About this Research Topic
The experience of losing a loved one is one of the crucial and most difficult experiences that individuals may cope with during their lifetime. Currently, much research is being focused on the criteria and the reactions of prolonged/complicated grief that occurs after the death (in comparison with adaptive grief). However, there are two areas which need special attention:
• the identification and clarification of the emotional, cognitive and behavioral reactions that characterize prolonged/complicated grief in different populations and
• the adaptation to loss can be difficult to manage and that is not acknowledged by the social environment, which is usually named as disenfranchised grief.
In the latter cases, there are multiple examples that may include cases of perinatal grief, loss due to the diagnoses of a chronic condition in oneself or in a close person, grief due to mental illness or in cases of the diagnosis of a disability, loss of a job, loss of a pet or even grief related to the multiple changes in the environment (ecological grief).
In these processes of disenfranchised grief, previous research has outlined the appearance of emotional difficulties (including yearning, anger, guilt or shame), mental and physical health problems (anxiety, depression and post-traumatic stress disorder) and difficulties to accept the reality of the loss. Given their specific characteristics, it is necessary to explore the experiences, obstacles, risk factors, as well as clinical aspects and interventions aimed at improving the needs of bereaved.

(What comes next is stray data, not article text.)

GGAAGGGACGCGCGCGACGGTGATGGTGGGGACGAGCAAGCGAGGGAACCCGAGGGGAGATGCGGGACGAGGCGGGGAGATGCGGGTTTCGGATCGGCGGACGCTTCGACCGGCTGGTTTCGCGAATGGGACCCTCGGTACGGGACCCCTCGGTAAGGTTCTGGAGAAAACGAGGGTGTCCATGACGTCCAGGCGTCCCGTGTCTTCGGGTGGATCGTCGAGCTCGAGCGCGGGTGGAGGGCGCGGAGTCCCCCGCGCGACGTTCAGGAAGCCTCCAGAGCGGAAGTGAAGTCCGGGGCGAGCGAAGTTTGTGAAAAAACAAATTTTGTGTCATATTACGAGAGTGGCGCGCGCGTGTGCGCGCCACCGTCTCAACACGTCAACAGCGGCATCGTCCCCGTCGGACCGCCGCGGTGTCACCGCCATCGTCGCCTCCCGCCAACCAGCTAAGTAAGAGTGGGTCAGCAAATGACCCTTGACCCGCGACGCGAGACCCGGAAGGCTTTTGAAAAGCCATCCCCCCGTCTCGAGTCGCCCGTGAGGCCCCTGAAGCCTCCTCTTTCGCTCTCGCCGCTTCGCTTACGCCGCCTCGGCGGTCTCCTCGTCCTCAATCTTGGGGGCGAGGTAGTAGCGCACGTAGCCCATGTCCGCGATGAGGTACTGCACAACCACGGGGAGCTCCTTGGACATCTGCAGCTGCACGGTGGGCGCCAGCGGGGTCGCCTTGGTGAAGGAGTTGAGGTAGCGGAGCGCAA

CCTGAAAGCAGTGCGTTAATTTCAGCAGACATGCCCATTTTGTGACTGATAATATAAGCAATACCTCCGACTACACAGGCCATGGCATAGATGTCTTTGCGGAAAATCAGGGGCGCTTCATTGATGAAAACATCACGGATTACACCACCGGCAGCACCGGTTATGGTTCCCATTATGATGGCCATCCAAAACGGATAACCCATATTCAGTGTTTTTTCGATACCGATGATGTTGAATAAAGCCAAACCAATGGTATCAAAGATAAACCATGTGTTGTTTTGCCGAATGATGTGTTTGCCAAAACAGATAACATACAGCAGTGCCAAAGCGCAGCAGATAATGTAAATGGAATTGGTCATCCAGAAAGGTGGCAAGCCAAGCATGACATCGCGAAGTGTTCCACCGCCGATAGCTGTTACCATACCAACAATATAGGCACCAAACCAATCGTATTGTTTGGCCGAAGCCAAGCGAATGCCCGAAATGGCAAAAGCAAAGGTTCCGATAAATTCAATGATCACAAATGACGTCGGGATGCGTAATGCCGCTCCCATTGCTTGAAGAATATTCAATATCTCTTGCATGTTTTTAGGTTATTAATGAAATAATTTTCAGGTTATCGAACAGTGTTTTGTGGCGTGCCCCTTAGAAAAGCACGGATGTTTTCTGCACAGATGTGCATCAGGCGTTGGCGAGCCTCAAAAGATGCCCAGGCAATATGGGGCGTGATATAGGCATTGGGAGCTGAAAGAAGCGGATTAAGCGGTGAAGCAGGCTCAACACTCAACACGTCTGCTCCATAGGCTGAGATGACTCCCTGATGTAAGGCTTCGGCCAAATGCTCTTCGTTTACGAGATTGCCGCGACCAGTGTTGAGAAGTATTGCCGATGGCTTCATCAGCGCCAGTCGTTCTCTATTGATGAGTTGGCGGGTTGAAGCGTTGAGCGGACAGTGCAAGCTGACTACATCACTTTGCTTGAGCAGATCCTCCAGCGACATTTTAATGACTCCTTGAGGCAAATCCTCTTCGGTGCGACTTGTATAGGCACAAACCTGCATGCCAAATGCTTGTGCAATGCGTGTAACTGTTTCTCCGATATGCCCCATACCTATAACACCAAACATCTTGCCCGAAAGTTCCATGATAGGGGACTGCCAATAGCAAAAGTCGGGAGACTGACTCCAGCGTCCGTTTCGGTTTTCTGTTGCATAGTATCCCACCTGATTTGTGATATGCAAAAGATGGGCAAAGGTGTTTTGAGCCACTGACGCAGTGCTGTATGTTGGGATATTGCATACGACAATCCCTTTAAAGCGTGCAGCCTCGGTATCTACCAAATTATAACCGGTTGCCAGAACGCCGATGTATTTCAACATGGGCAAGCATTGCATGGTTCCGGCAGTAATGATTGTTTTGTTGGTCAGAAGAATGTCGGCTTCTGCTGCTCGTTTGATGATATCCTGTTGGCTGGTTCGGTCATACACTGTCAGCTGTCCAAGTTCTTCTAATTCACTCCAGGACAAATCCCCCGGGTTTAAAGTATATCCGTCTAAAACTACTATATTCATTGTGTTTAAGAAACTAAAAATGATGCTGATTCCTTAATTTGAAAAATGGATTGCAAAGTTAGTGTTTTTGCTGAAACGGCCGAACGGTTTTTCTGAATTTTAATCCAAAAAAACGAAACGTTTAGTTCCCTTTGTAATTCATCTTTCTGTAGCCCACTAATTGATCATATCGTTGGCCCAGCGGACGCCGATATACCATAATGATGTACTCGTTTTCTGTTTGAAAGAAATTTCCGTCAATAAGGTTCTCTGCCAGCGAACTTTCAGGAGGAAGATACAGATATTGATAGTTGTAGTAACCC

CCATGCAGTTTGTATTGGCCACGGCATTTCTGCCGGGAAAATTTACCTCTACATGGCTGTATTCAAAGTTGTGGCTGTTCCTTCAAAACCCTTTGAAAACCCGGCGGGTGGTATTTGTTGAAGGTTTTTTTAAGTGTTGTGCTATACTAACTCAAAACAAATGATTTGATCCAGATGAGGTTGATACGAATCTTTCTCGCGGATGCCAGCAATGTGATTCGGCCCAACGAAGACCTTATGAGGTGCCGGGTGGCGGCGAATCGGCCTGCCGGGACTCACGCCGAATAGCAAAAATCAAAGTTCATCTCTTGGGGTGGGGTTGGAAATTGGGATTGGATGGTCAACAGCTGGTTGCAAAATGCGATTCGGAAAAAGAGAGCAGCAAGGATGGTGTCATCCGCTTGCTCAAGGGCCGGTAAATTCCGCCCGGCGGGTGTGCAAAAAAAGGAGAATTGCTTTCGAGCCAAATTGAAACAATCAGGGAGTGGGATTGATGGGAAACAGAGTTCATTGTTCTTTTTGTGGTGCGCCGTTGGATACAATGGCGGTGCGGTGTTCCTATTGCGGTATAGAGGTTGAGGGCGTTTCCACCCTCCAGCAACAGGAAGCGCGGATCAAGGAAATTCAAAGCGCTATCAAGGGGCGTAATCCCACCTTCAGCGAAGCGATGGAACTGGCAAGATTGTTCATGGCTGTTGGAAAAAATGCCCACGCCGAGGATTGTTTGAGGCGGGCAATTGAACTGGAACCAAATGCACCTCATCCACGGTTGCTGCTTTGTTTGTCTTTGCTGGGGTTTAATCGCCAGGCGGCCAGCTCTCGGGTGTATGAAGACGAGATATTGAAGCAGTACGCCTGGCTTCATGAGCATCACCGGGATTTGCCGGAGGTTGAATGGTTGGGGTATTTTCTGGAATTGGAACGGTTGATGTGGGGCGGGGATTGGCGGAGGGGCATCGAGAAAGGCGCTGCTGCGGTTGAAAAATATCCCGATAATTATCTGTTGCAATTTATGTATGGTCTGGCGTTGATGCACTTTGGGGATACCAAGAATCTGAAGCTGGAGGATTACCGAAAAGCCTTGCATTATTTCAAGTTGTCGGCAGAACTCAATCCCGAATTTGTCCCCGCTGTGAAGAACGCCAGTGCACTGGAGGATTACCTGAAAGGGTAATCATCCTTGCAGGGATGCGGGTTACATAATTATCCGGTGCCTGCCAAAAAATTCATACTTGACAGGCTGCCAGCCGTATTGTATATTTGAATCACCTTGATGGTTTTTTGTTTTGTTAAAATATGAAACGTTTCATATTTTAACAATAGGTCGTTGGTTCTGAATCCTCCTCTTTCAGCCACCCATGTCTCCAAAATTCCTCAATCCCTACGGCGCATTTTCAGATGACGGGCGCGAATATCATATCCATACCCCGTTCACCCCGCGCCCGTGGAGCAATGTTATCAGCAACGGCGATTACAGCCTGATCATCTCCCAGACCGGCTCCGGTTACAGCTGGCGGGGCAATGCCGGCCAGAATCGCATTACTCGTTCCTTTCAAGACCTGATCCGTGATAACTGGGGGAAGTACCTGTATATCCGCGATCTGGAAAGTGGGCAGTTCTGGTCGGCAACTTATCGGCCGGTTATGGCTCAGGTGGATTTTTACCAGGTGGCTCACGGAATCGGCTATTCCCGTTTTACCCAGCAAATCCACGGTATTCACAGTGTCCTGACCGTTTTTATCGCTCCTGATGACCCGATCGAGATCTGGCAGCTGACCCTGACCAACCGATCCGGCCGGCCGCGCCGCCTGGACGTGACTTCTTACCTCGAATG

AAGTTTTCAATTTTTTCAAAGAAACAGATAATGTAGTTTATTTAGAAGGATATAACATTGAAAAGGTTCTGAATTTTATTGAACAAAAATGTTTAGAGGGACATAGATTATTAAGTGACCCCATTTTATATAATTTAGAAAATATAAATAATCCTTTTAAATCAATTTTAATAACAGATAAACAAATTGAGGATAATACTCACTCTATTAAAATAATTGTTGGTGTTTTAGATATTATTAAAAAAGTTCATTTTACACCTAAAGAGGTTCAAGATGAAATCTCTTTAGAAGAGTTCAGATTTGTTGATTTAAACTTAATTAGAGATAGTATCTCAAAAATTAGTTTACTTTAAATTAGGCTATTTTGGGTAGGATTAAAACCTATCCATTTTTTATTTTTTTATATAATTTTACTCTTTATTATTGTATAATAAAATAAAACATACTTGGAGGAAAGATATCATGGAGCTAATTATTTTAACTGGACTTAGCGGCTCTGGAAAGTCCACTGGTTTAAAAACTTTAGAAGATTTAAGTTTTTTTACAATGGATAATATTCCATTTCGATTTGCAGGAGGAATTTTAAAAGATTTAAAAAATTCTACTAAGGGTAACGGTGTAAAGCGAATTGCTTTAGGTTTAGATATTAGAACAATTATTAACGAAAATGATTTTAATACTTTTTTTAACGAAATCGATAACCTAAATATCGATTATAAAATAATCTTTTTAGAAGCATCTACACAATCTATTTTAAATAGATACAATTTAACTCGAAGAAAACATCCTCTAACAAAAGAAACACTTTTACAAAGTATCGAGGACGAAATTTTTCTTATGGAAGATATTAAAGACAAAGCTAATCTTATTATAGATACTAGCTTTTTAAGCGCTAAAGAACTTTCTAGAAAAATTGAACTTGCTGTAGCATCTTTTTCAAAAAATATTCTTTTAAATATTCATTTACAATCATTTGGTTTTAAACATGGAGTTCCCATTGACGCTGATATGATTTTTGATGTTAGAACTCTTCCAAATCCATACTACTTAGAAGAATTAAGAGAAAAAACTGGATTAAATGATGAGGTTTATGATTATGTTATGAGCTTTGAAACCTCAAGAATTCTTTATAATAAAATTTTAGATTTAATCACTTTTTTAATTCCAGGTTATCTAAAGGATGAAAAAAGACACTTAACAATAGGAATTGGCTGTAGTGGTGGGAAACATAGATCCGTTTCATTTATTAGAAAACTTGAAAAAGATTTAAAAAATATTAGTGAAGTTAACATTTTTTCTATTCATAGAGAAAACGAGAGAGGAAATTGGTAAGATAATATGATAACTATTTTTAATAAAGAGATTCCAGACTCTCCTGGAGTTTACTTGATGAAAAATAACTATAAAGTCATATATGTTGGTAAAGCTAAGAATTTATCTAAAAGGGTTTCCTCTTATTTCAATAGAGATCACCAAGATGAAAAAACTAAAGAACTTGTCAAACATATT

We are calling for papers examining any of these aspects of complicated/prolonged and/or disenfranchised grief. We welcome original studies (including qualitative, quantitative and mixed-methods research), systematic reviews or theoretical articles on assessment, diagnosis, obstacles or barriers perceived by health-care professionals, as well as interventions and treatments in these populations.
We also welcome novel approaches to grief and bereavement including, but not limited to:
• developing new assessment tools to explore the experience of the bereaved;
• analyzing grief trajectories;
• comparison of prolonged/complicated grief criteria;
• ambiguous loss;
• chronic sorrow;
• post-traumatic growth or psychotherapy approaches to grief and loss.
Keywords: disenfranchised grief, emotion, complicated grief, grief, loss and grief
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